Micro Finance Eng

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Transcript of Micro Finance Eng

  • 8/6/2019 Micro Finance Eng


    Microfinance: an analysis of experiences and

    alternative regulations

    Miguel Delfiner, Cristina Pailh y Silvana Pern*

    April, 2006


    In recent years, the interest for the study of microfinance has increased, in relation with the growingdevelopment that the activity has experienced in different parts of the world. This brought about therise to the birth of a whole branch of literature dedicated to the different aspects of this topicincluding the regulatory and supervisory approach that would correspond to apply to the activity.

    This work is centered on the analysis of microfinancial institutions (MFIs), at international and locallevel, as well the different regulatory approaches that are suggested for microfinance. The ultimate

    purpose is to obtain conclusions of regulatory policy. First, we need to clarify what is meant bymicrofinance in order to understand what is an MFI and what is not an MFI; second, understandhow MFIs operate and their importance at the international and local levels; third, deepen thediscussion of the regulatory aspects of the MFIs, for finally, and according to the analysis carriedout, obtain relevant policy conclusions for the local scope.

    * Miguel Delfiner (mdelfiner@bcra.gov.ar) is Chief Analyst; Cristina Pailh (cpailhe@bcra.gov.ar) is Manager andSilvana Pern (speron@bcra.gov.ar) is a Senior Analyst; all members of the Gerencia de Investigacion yPlanificacion Normativa; Subgerencia General de Normas, BCRA. The views expressed in this paper are the

    opinions of the authors and do not express the official position of the BCRA. The views expressed in this paper arethe opinions of the authors and in no way express an official position of BCRA. The authors are grateful to JoseRutman, particularly for the support provided for this work and the exchange of ideas; and they also appreciate allthe comments received and the valuable discussions in various fields, which contributed significantly to understanding the topic and the quality of work. The remaining errors are the sole responsibility of the authors.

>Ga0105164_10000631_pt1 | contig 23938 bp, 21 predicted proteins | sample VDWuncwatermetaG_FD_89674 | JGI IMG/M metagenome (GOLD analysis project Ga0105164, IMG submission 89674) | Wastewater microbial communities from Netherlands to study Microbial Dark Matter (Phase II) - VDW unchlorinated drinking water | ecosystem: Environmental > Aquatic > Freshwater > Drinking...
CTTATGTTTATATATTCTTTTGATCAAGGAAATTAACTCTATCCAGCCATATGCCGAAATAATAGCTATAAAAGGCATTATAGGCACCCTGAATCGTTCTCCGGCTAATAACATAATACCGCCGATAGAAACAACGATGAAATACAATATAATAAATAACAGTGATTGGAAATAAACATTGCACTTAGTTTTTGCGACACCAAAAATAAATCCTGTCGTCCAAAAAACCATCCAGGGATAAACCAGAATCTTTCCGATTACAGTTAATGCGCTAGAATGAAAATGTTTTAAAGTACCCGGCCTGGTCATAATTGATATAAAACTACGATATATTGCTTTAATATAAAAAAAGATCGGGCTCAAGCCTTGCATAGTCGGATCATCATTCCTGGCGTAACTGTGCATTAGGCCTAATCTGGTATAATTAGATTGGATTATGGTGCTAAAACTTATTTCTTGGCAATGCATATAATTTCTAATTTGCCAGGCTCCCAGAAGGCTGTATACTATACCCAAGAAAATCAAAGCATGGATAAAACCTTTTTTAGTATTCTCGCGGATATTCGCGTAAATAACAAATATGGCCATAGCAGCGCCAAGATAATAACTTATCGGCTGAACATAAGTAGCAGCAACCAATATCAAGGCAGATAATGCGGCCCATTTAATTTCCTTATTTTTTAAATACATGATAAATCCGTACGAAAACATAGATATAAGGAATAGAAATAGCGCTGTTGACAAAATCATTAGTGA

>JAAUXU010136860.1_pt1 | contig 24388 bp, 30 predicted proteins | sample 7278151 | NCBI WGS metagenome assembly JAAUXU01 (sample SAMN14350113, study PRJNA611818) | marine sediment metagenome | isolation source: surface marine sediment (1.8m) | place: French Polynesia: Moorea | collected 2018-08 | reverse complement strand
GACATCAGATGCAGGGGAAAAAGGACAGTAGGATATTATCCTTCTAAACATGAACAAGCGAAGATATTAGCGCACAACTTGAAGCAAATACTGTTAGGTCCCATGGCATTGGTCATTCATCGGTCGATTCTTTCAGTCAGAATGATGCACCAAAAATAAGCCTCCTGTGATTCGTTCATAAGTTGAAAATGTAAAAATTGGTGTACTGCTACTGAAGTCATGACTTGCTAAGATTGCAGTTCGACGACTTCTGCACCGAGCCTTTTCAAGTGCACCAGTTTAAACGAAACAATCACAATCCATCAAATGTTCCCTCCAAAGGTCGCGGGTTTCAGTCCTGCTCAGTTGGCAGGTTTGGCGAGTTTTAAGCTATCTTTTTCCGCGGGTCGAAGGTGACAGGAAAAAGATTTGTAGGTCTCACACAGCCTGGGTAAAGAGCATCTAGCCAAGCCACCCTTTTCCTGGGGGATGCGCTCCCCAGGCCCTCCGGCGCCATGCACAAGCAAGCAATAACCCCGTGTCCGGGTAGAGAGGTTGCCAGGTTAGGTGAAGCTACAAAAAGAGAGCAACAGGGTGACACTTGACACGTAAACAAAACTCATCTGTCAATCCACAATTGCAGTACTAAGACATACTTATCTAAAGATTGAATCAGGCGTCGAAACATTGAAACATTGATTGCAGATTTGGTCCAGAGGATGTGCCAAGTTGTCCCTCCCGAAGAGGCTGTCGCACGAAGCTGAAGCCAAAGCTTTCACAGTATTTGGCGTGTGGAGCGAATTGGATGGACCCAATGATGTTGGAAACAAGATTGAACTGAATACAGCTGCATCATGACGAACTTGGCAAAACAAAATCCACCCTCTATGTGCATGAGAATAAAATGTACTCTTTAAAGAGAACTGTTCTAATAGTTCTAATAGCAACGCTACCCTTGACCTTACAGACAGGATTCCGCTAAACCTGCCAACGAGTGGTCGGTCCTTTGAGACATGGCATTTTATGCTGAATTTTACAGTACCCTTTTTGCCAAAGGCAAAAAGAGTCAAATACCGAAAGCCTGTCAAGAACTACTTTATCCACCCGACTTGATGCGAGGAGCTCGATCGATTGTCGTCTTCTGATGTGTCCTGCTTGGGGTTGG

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    1. Introduction

    2. Conceptual Framework: what is microfinance?

    3. International experience of microfinance

    3.1. Importance of the MFIs in different countries3.2. Active institutions in microfinance3.3. Indicators of the microfinance industry3.4. The Grameen Bank3.5. The Bolivian experience

    4. Credit methodologies of the MFIs

    5. Regulatory aspects of microfinance

    5.1. World Bank5.2. Interamerican Bank of Development5.3. USAID5.4. Consultant Group to assist the Poor (CGAP)5.5. International Monetary Fund

    6. Microfinance in the local environment

    6.1. Current situation: active institutions in the area of microfinance and microcredits6.2. Local regulation of financial entities and microfinance

    7. Conclusions

    Appendix of complementary data

    Bibliographical Index

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    1. Introduction1

    In recent years, the discussion about microfinance has grown remarkably at local andinternational levels. The declaration of 2005 as the "International Year of Microcredit" by theUnited Nations, aimed to promote discussion recognizing ...that microcredit programs have

    successfully helped in rescuing people out of poverty in several countries around the world".


    The phenomenon of microfinance and the experience ofmicrofinance institutions (MFIs) arerelatively new. Thus, compared to other fields of study, microfinance can be considered as anarea of analysis still hardly explored. While there is an increasing number of publications andresearch on the subject, still there is no unanimous consensus on many aspects of itsfunctioning. From a macroeconomic point of view, there is agreement that the MFIssuccessful experiences have helped reduce poverty in the demographic groups covered. Froma microeconomic perspective, there is a rich discussion about how MFIs operate; itsdistinctive characteristics with respect to other financial institutions; regulations that theyshould be subject to, among other aspects.

    This work focuses on the analysis of the functioning of the MFIs, without studying themacroeconomic effects. The ultimate goal is to obtain regulatory policy conclusions. This is,first, to clarify what is meant by microfinance in order to understand what is it an MFIandwhat is it not an MFI; second, to understand how MFIs operate and its importance atinternational and local level; third, to deepen the discussion of the regulatory aspects of theMFIs and; finally, according to the analysis, to obtain relevant policy conclusions at the locallevel.